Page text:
This correspondence collection includes Wallace Darrah’s letters to his parents and various family members and siblings during his period of enlistment with the Union army, 1861-1864. Darrah enlisted in the Union army on September 14, 1861 and served with the 10th Wisconsin, Company “B.” Along with his unbridled enthusiasm, he left for military service with a supply of varied stationery, examples which are represented in this collection. By the war’s end however, he was using plain lined paper for his correspondence and his despair and anxiety were more apparent. In these letters, Darrah primarily talks about his living conditions, diet and health, cultural attitudes, and his frustrations at being away from his home and family. Wallace seemed to enjoy writing poetry, as he would occasionally enclose samples of his verse. Wallace’s letters indicate that he served in Kentucky and Tennessee, seeing action in minor skirmishes and being taken prisoner after being wounded at Chickamauga. These letters predate that battle. In his letters, Wallace repeatedly describes his camp life. In the October 22, 1861 letter to his grandparents and aunt and uncle, Wallace describes Camp Holton in Milwaukee. “A idea of camp life Each company has its one row of tents and half of the street to to Clean which is about one rod wide. . .” He often tells of the satisfying meals that he has recently enjoyed. On January 4, 1862 he writes, “we have been A little short of rations but that is nothing for we have pretty good Suttlers which keeps all sorts of eatbles newyears night we had an oyster supper and all the good things we could east but it was not like home after all Unckles sams pies hant quite so good as mas thats so.” Later, his frustrations apparent, Wallace writes on December 12, 1861, “a very pleasant morning and so they put me on guard for not answaring the roll call the old Generl comes arround and stops in front of the guard tents and the guard calls out turn out the guard for the officer in command and them wa all had to come out and present arms to the old whelp.” Wallace’s letters continually reflect the ambivalence he feels about army life. He writes, “Charley (Wallace’s younger brother) you may tell the boys that if they know any thing they wont enlist. . .” Then follows a hand-drawn patriotic sketch of an American flag with a saber and the words: “Defend it.” Throughout his letters Wallace attempts to dissuade young Charley from enlisting. On March 14, 1862 a portion of his letter to his parents talks again about camp life and concludes with some sage advice. “Charley . . .thare is long hard tegious Marching to be done and and awfull situp work to do that you don’t think of nor don’t know any thing thing hard ships of laying down on the cold ground for you nights rest with out any thing to eat but hard buiscit and raw bacon and almost tired to death with the fatigue of marching alday and carrying your knapsack gun and Catdritge box with 40 rounds. . .so don’t talk about enlisting and comeing Sough for it is warm down here and them confounded littlee creppers breeds fast that lives in you shurts called army lice. . .A living coward is better than A dead hero” One particularly disturbing passage concerns the army’s inability to properly bury their dead. From Kentucky on March 11, 1862 he writes, “some of the rebels that died and was buried on the commons that some of them was not buried over 2 feet deep and A great many of them did not have coffins and step on the grave it would sink and stink Bowling Green if it is fortified it cant defend decease and thare is no doubt but it will be awfull sickly place this summer.” By May of 1862 Darrah’s regiment has engaged the Confederates in and around Corinth, Mississippi following the Battle of Shiloh. On the 7th he states, “one week ago we attacked four thousand of them and killed 6 and took about 40 or 50 prisoners and they run cross the Tennessee river. . .” Wallace reports the satisfying meal the unit enjoyed on Christmas Day, 1862. “We had A good Christmass dinner to day we had a Turkey and warm biscuit & butter that was a great rariety for us. While expressing sympathy for the plight of slaves, Darrah nevertheless has strong feelings concerning the potential enlistment of black soldiers in the Union army. On February 3, 1863, he writes, “I have about made up my mind if old Abe and his fool of a congress does raise nigger and arm them as soldiers of the USA that I will lay my musket down & say Unckle Sam if you are agoing to fight this war with darkeys I shant help you you must not doubt my loyaltiy for it is as good as it ever was them darned black scamps cant come in and if uncke Abe want to keep what army in the field he has got he wont bring no niggers along side of us with arms if he does he will repent the day unless he wants to take that way of getting rid of the darned hounds.”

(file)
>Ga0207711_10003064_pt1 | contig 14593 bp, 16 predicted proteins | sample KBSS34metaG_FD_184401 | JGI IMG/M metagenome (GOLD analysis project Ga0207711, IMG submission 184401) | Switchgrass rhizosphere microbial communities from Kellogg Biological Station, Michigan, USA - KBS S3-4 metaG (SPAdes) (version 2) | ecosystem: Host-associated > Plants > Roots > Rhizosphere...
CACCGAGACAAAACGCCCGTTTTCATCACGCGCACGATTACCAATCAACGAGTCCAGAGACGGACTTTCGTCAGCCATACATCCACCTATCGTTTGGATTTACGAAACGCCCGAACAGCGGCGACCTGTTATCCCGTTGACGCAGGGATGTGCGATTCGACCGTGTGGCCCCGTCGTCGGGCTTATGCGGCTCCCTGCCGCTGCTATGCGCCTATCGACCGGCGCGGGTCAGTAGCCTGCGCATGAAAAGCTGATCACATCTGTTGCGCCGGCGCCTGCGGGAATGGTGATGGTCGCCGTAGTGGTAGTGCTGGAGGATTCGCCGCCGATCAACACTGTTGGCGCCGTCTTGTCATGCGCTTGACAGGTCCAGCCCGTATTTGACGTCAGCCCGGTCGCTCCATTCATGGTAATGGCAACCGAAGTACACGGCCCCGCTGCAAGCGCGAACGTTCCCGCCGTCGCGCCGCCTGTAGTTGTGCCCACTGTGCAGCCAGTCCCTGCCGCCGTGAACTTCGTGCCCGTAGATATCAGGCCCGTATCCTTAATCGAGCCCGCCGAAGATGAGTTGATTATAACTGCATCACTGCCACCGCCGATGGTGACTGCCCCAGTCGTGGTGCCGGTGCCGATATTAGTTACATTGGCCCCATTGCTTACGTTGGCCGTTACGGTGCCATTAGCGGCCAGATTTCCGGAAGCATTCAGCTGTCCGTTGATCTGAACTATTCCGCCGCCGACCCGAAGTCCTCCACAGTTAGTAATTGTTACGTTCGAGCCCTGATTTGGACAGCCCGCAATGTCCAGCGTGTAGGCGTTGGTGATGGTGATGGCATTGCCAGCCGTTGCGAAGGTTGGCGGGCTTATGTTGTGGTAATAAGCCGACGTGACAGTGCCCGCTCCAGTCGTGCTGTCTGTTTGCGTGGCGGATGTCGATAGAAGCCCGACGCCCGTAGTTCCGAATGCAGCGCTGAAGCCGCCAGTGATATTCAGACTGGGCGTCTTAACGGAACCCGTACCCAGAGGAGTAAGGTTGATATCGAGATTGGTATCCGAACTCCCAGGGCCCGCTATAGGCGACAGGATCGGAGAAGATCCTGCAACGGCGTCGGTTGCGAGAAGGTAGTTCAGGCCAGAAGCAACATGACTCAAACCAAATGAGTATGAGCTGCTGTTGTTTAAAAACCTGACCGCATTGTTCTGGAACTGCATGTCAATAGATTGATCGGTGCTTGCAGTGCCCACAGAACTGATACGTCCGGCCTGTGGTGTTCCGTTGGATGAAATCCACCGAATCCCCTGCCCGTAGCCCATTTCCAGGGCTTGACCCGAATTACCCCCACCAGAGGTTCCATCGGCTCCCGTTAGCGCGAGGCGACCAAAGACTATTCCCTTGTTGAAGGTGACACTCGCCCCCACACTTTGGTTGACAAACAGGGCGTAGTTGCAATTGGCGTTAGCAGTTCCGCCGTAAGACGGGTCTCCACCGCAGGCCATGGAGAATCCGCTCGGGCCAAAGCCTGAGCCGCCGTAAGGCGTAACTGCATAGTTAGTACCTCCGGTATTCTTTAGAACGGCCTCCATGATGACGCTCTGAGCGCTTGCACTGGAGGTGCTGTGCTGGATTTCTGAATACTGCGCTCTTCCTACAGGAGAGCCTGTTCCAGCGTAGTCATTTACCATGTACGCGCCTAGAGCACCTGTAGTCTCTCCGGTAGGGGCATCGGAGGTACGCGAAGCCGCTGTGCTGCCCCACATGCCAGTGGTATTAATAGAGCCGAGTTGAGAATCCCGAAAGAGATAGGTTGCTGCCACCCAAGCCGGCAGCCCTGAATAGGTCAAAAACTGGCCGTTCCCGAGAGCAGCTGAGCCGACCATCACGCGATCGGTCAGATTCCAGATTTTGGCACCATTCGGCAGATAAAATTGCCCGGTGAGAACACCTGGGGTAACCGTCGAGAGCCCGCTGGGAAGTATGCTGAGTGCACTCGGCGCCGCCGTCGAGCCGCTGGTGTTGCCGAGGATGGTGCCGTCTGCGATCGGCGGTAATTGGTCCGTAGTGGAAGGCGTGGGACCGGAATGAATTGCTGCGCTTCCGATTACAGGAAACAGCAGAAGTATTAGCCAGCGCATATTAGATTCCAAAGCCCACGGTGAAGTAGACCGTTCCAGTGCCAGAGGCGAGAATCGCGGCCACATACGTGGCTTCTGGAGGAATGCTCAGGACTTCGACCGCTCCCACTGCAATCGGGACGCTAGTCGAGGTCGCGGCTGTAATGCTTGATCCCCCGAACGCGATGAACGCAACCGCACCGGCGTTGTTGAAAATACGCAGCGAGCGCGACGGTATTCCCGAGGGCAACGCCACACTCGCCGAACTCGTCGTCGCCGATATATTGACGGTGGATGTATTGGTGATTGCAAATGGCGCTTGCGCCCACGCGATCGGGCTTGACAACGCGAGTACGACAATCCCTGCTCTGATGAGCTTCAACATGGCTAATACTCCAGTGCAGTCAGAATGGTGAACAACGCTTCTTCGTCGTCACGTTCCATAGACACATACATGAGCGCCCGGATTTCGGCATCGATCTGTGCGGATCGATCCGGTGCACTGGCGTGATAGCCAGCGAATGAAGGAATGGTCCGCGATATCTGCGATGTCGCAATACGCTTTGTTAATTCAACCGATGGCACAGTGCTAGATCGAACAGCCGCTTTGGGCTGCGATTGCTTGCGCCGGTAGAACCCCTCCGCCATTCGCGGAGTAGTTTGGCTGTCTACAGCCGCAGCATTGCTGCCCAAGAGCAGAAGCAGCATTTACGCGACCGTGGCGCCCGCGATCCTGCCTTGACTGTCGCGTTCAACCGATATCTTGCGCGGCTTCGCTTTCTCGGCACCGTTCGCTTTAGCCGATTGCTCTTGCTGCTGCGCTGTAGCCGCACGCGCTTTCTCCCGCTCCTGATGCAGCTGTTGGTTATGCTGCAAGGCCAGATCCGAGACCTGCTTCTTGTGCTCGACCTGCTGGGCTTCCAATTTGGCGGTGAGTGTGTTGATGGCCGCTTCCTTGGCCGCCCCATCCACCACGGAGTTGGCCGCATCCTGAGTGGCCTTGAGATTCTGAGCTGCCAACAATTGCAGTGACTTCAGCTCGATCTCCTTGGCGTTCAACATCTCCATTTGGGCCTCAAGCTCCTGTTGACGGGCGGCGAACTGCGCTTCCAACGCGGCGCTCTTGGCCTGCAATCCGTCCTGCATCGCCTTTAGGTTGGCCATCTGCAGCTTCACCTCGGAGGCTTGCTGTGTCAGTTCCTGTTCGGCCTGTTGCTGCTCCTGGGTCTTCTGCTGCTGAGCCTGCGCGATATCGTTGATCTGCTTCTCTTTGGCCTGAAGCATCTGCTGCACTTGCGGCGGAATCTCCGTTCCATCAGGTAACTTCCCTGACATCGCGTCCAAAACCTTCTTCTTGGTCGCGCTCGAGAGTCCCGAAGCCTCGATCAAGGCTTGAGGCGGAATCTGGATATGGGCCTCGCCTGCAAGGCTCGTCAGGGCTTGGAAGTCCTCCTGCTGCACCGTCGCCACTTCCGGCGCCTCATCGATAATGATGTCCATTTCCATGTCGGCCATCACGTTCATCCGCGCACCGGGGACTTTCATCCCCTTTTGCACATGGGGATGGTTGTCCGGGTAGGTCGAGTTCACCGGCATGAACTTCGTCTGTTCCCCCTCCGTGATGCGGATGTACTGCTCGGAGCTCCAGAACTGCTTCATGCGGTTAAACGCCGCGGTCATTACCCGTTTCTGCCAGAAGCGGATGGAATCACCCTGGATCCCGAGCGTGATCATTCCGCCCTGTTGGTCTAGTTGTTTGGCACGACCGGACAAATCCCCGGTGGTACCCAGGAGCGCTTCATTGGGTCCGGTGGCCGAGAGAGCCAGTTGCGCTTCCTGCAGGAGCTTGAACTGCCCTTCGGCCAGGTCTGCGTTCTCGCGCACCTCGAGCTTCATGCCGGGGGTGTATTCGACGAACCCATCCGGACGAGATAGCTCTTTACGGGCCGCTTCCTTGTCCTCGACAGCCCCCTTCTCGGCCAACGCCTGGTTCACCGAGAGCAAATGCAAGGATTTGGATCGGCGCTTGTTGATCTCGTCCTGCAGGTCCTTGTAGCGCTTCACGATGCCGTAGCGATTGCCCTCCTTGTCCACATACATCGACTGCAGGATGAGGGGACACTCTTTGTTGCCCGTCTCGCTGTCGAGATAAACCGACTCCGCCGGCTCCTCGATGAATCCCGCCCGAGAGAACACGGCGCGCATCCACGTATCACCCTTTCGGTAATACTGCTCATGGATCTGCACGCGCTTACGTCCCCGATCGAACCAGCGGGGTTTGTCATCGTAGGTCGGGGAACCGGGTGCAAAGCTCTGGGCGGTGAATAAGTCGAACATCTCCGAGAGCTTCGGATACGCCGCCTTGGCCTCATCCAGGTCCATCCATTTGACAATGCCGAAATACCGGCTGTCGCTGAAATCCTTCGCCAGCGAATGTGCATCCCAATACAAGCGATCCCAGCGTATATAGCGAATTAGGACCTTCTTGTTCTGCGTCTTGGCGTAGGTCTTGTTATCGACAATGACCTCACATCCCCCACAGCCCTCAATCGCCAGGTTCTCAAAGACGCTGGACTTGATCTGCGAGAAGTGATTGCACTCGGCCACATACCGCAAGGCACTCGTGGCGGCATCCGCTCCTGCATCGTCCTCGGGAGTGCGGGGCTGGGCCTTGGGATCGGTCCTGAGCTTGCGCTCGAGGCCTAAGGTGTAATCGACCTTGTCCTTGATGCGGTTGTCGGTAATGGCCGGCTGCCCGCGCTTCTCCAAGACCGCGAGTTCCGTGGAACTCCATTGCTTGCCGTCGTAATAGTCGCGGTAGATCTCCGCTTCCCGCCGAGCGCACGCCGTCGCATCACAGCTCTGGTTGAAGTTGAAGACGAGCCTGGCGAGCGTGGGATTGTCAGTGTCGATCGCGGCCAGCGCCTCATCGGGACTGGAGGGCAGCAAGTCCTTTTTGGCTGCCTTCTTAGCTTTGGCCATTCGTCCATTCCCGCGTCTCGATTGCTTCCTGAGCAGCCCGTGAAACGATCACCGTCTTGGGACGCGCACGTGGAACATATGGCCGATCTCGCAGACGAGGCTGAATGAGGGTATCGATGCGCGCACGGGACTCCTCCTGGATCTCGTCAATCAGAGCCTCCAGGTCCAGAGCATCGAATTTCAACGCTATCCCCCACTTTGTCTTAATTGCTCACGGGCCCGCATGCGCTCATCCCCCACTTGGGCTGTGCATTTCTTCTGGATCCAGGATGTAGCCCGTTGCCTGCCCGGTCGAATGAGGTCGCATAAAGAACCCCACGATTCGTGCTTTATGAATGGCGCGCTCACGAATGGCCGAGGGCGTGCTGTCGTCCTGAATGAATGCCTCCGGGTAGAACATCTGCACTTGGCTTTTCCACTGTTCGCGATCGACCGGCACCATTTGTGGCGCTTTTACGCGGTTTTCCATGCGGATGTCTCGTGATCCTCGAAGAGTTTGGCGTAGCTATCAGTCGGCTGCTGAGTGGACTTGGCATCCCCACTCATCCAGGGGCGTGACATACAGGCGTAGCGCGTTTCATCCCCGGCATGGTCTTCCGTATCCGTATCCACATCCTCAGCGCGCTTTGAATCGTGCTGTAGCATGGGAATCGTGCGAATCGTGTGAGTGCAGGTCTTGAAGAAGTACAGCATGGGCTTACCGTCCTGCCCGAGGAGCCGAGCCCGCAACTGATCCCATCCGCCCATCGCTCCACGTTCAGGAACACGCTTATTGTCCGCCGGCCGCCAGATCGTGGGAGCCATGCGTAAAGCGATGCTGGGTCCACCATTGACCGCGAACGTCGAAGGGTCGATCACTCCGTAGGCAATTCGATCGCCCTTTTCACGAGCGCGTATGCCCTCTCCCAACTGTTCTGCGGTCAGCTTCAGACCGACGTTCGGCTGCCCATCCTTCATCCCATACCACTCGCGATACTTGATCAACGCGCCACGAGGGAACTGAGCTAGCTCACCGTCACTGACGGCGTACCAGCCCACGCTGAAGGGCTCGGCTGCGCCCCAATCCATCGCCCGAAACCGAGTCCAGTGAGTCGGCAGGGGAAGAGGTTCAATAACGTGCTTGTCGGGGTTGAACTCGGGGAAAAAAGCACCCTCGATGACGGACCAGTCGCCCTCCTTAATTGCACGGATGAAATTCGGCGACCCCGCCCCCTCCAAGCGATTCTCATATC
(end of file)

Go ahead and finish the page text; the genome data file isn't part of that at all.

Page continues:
The copyright of these materials is managed by the Navarro College Archives on behalf of the Navarro College Foundation, 3100 W. Collin St., Corsicana, Texas 75110. Phone: 903-875-7438. Internet: archives@navarrocollege.edu.